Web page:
Defrosting the freezer is also a good spring cleaning practice. Of course, EnergyStar appliances are self-defrosting, so this would only generally apply to older models. The recommended settings for efficiency are 36 to 38 degrees for the fridge and 0 to 5 degrees for the freezer.
  • Dishwasher
    Now’s a good time to check the seals around the dishwasher opening to ensure heat doesn’t escape and drying occurs efficiently. Year-round, there are some effective ways to use the home dishwasher most efficiently. Top of the list: do only full loads and use the air dry setting.
  • Stove
    Beyond keeping it clean, here’s some insider knowledge to share: Match the pot to the burner. Up to 40% of the heat you’re paying to create is wasted by using, for example, a 6-inch pot on an 8-inch burner.
  • Microwave
    Keeping the inside of the microwave clean is not only sanitary and a welcome indicator of home cleanliness, it’s more energy-efficient. Crumbs inside the appliance absorb the microwaves sent their way, so getting rid of them will ensure all that energy goes only to the food that’s intended to be cooked.
  • Washer/Dryer
    Spring is a great time to look around outside. One thing you’re likely to notice is that it’s time to clean the lint from the outside vent. That goes for inside, too, in the appliance itself. Lint impacts a dryer’s efficiency and in a worst-case scenario, can be a fire hazard. Also, it’s a good practice to clean washer and dryer hoses, heating elements, and dryer ducts at least once a year. No time like the present, so make it part of the spring cleaning routine.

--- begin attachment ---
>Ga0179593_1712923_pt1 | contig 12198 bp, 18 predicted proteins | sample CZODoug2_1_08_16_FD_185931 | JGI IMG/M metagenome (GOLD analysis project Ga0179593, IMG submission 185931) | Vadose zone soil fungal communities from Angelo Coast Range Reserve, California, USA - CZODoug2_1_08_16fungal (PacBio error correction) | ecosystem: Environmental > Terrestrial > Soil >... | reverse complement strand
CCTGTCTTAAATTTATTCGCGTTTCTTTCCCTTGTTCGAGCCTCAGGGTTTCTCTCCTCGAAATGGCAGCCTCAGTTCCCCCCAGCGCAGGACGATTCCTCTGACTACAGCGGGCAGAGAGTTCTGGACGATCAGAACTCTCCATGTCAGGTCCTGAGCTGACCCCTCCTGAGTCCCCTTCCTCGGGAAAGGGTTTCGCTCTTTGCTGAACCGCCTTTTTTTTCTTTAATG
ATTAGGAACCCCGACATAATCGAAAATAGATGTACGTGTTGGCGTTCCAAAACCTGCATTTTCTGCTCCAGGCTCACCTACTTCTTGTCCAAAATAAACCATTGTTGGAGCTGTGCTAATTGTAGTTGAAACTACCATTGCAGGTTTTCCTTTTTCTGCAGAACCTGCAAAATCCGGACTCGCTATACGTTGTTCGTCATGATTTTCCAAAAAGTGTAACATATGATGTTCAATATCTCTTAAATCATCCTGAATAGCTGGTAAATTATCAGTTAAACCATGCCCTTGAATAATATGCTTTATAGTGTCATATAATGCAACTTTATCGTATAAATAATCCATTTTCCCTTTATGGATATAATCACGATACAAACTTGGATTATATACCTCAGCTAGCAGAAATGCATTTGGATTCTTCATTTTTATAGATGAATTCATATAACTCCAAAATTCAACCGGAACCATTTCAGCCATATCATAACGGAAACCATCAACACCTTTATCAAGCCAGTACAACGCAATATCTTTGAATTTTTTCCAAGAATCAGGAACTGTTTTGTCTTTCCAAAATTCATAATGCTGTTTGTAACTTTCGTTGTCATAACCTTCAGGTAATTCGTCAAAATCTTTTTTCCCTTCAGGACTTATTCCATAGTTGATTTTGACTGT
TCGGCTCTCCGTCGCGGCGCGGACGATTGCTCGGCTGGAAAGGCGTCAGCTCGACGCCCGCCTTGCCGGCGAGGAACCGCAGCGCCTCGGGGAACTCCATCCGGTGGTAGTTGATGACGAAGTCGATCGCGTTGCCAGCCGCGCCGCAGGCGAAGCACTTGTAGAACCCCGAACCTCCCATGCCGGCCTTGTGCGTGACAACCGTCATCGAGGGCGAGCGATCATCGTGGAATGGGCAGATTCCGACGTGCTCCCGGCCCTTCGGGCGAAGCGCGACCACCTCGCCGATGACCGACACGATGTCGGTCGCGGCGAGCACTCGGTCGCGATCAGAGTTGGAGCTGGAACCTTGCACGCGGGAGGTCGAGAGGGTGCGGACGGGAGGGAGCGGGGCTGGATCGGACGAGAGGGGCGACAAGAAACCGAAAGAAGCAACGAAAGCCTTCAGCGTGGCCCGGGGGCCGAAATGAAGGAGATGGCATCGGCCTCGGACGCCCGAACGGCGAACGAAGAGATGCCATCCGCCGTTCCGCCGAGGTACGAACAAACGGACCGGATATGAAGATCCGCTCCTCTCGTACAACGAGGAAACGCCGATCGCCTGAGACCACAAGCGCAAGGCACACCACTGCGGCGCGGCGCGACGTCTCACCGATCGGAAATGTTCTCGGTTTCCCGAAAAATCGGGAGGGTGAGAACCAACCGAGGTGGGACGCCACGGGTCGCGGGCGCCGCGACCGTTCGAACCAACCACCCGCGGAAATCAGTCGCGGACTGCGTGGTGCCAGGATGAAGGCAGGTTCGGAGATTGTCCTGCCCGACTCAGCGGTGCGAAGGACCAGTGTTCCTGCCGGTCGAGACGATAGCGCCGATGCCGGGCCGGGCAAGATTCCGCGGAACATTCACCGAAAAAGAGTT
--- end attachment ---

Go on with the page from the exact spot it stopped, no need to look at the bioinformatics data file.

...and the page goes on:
• Extending Appliance Life, Safely
    Operating appliances efficiently saves energy and money, not only in monthly bills but by extending the life of appliances. It’s worth the effort financially and it helps save the planet, too. But it’s also important to keep safety in mind, for both the home occupants and the structure. Blown washer hoses can flood a house. That happens all the time and it can be a very expensive repair. A malfunctioning oven can be a fire hazard. A failing fridge can cause hazardous food spoilage. Competent do-it-yourselfers can fix many appliance issues themselves, but it’s best to call in the experts when it comes to electrical and gas issues.
  • Knowing When It’s Time
    • Refrigerators typically are ready for replacement after about 15 years, and a sure sign that the time has come is when it doesn’t operate as quietly as it used to, and doesn’t chill as well. If it can’t hold temperatures below 45 degrees, it’s time to go. Finding out is not difficult. Just put a thermometer in it for about five minutes.
    • Dishwashers can be expected to last about 10 years. It’s pretty clear their time has come when the dishes just don’t come clean and the appliance runs loud. The same goes for washing machines, which, along with dryers, have typical lifespans of up to about 12 years.
    • As for the stove, burners failing is a sign of things to come. Igniter failure also is an issue for older gas stoves, and problems with the bake element and control board also are indicators that a new stove might be in order.

Repairs are expensive. Maintenance isn’t. Spring cleaning can help keep those major home appliances operating efficiently and effectively for years to come.